Straight line quilting is a simple and effective way to finish your quilts. You can do it on a home machine, and you only have to worry about moving your quilt in one direction. Play with the width between your lines of stitching for a denser or more airy effect.
Fact: the nicer you are to your sewing machine, the better it will behave. And if you want it to stay in tip-top shape, it's important to give it a good cleaning. Here's what you should be doing about every eight hours of use.
The make one (M1) increase is a pretty common increase in knitting — it increases one stitch by working into the row below. The increase can either slant to the right (M1R), as we'll demonstrate here, or to the left (M1L).
Knitting is made up of two (yes, just two!) basic stitches — knit and purl. The knit stitch is the first one most people learn. It creates a smooth 'V' on the right side of your fabric, and a little bump on the wrong side. Combined with the purl stitch, there's nothing you can't do.
Pretty much any pattern you knit will tell you to "weave in your ends." But what does that even mean?! Securing your ends on the wrong side of the fabric without knotting them is a crucial step, but don't let it stress you out. Here's our go-to method.
If you're starting to feel a bit...boxed in by the very square shape of a traditional granny square, we've got an easy solution. It's called a hexagon, and it's just as easy to make as a granny square, promise.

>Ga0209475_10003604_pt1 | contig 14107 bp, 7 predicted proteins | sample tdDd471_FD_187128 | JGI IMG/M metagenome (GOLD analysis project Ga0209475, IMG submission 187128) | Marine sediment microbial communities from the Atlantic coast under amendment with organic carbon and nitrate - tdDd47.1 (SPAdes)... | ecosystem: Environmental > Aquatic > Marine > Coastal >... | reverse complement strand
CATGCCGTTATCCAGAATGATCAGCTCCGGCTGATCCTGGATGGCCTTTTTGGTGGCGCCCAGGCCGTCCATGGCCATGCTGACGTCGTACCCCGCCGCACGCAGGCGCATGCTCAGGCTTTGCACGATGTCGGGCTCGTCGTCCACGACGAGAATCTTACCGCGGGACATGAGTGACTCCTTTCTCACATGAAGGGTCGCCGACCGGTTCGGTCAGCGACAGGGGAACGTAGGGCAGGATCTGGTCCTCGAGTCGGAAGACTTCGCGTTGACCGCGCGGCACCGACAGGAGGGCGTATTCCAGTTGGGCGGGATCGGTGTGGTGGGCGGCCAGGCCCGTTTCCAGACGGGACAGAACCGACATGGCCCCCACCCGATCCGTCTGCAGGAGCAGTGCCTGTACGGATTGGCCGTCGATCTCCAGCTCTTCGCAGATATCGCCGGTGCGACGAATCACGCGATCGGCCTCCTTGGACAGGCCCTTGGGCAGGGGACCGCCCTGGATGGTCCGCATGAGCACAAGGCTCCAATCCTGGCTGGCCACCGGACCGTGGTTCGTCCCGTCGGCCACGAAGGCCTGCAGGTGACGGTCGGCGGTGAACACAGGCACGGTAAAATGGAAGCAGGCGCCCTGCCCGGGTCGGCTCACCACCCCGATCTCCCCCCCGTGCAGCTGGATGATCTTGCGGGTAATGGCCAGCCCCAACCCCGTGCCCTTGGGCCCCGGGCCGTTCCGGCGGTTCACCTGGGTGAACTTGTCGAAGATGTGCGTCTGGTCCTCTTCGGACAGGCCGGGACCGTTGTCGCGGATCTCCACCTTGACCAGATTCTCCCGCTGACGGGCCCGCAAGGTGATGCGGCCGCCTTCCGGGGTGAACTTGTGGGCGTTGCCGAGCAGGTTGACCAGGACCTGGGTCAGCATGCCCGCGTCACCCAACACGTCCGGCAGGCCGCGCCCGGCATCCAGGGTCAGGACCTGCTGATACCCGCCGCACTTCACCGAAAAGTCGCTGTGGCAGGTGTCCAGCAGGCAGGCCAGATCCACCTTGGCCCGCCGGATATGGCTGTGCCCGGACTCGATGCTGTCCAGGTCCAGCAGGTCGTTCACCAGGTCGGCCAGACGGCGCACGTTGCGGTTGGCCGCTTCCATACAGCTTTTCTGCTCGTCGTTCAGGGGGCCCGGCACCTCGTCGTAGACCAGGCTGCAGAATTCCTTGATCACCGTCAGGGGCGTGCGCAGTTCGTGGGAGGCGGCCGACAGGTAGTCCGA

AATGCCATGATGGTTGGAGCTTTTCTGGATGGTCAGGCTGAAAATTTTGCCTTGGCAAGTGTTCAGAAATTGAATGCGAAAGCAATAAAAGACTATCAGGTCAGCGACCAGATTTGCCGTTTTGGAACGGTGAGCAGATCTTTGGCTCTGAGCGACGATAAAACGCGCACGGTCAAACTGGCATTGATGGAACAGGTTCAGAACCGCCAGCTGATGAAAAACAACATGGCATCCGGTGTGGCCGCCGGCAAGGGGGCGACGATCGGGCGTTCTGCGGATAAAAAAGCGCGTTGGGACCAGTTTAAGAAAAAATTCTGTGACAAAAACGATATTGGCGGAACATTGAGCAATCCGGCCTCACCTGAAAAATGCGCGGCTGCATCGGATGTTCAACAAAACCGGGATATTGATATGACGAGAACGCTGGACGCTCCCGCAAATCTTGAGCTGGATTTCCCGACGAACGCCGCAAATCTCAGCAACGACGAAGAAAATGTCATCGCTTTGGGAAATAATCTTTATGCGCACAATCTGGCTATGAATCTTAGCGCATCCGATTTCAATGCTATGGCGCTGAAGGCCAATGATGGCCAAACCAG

Sometimes you just want to keep things simple: Enter the solid crochet hexagon. The single color and easy stitch pattern are the perfect palette cleanser, but that distinctive hexie shape means this motif is never boring.
Good news: crocheted flowers and hexie motifs are a perfect match. We love these worked up in a rainbow of colors — just join them together for an afghan full of gorgeous blooms. If joining's not your thing, these motifs stand on their own as placemats, too. Add a few extra rounds with your final color until you have the size you need.
If you want to crochet chevrons that are on point, look no further than this sharp chevron stitch. (Say THAT ten times fast!) The points are dramatic, thanks to strategically placed ch-1 stitches at the peaks and valleys. The subtle shell stitch brings balance with its somewhat delicate effect.
Let's be real: you can make the most gorgeous kitty drawing, but if you don't get the eyes just right, the whole thing can look a bit off. Don't be a scaredy cat — perfecting feline eyes is easy if you know how to tackle the task.
No, I'm not kidding: You can make incredibly pretty flower jewelry just by painting wire loops with nail polish. In fact, you can DIY a whole bouquet that way — assuming you're ready to take your jewelry collection to the next level (I'm betting you are!).
This fresh and funky pixelated heart is easy to make if you know quilting basics, and it's gorgeous in traditional Valentine's Day hues. Use this beauty in a larger quilt, or frame it to gift to your sweetie. Talk about a modern romance!
Once you find your favorite knitting cast-on, you may find yourself using it for just about everything (helllllllo long-tail cast-on). But it's a good idea to have other cast-ons in your repertoire, because you never know when you'll need to whip them out.
Two classics collide and the results are SO worth it. Puff stitches give this pattern all the texture, but they don't complicate the chevron shaping one bit — that happens on totally different rows. In other words, this deliciously textured, delightfully zig-zaggy pattern is easier than it looks.